Ten years ago this month, Bishop Auckland was in uproar as the Church Commissioners tried to sell the town’s treasures. Then a multi-millionaire philanthropist stepped in…

“WHAT I saw was that Bishop Auckland, which I didn’t really know even though I was brought up 30 miles away, had an extraordinary legacy,” says Jonathan Ruffer, via the wonders of Zoom.

“You’ve got Emperor Constantine at Binchester – he was in York in 306, so there are chances that he was regularly at Binchester, and we’re now searching for a pair of pyjamas with his initials on.

“That set of Zurbarans is the best set of pictures that he did, and they are in the cradle of Christianity.

“The end of the Stockton & Darlington Railway is near, you’ve also got Stan Laurel, and you’ve got authenticity.”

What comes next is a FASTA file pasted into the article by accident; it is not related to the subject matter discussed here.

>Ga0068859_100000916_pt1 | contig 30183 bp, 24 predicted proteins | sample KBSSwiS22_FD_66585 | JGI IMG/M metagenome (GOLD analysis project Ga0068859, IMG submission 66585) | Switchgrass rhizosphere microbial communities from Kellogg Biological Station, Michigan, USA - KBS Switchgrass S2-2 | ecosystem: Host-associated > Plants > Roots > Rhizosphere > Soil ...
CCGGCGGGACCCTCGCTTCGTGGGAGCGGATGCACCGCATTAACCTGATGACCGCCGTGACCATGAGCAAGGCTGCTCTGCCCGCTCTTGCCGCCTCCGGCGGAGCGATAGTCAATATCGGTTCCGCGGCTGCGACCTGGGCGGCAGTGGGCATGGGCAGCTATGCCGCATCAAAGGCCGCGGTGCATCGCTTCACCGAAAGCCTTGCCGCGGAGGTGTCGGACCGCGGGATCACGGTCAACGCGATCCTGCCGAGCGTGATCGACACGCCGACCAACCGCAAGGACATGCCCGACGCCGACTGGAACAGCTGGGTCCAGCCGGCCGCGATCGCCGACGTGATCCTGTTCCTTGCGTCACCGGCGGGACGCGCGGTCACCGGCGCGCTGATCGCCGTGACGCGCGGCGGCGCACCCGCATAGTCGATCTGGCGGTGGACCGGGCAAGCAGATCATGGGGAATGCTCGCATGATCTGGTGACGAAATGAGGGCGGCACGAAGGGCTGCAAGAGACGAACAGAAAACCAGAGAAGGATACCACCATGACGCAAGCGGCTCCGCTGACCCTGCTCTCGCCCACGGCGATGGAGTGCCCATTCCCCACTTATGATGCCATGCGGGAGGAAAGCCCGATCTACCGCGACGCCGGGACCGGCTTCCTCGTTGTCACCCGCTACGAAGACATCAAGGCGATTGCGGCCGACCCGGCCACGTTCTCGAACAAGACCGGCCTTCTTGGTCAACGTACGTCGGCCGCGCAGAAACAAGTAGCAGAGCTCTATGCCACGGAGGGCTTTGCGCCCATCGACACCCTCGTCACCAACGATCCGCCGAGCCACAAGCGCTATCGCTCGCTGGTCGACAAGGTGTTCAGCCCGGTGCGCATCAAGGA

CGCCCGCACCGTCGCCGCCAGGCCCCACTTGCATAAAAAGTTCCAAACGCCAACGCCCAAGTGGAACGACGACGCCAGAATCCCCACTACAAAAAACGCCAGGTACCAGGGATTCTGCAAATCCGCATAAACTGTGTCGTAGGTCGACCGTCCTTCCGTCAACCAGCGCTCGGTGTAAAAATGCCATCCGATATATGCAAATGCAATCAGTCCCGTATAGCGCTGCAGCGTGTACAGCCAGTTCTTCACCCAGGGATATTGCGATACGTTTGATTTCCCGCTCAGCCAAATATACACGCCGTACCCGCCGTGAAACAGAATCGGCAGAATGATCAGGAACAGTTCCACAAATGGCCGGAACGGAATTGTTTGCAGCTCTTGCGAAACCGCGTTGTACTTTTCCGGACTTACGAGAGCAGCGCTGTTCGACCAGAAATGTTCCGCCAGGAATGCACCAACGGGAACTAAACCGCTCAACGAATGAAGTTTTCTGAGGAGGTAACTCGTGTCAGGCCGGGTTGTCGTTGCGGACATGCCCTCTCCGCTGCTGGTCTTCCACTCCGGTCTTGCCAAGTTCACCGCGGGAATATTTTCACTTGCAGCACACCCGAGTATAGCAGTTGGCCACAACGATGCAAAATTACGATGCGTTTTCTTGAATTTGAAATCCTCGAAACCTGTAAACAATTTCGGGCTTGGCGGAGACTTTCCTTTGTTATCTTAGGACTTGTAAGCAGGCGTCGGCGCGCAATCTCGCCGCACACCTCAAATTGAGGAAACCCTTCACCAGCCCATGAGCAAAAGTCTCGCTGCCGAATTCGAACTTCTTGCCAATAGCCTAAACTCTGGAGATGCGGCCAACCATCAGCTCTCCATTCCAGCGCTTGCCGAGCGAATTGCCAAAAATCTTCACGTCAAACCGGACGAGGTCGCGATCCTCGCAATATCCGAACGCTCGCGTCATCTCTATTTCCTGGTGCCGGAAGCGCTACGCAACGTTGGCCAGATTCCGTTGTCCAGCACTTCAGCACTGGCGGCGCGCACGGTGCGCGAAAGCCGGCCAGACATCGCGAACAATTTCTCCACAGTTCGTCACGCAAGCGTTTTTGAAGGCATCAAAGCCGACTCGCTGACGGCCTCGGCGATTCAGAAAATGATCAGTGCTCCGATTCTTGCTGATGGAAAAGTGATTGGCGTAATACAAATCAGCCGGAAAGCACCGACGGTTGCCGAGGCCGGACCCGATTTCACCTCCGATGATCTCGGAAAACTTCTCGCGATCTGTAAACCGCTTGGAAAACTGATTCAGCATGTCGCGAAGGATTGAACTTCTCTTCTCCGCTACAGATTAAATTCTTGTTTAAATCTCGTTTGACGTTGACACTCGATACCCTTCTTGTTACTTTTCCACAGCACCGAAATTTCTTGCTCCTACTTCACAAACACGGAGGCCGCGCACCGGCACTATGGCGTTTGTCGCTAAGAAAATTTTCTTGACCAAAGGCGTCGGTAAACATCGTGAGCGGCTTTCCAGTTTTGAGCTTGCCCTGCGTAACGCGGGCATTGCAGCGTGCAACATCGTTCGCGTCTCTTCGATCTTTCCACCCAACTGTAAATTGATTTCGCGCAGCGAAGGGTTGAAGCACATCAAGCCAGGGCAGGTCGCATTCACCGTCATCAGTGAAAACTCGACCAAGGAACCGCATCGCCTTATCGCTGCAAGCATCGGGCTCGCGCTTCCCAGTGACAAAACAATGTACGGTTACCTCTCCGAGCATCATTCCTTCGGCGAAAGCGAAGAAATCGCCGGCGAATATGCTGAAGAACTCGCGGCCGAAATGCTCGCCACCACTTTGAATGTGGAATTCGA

Zoom is able to connect us virtually across the ether, but if it could teleport us back ten years to the start of 2011, it would reveal Bishop Auckland in turmoil. The Church Commissioners had been stymied in their secretive attempts to auction the paintings by Francisco de Zurbaran which lie at the heart of Auckland Castle, and there was huge debate among local people and politicians about what should happen next.

But it wasn’t just a debate about the fate of 13 paintings from the 1640s showing Jacob and his 12 sons. It was a debate about the future of the whole town.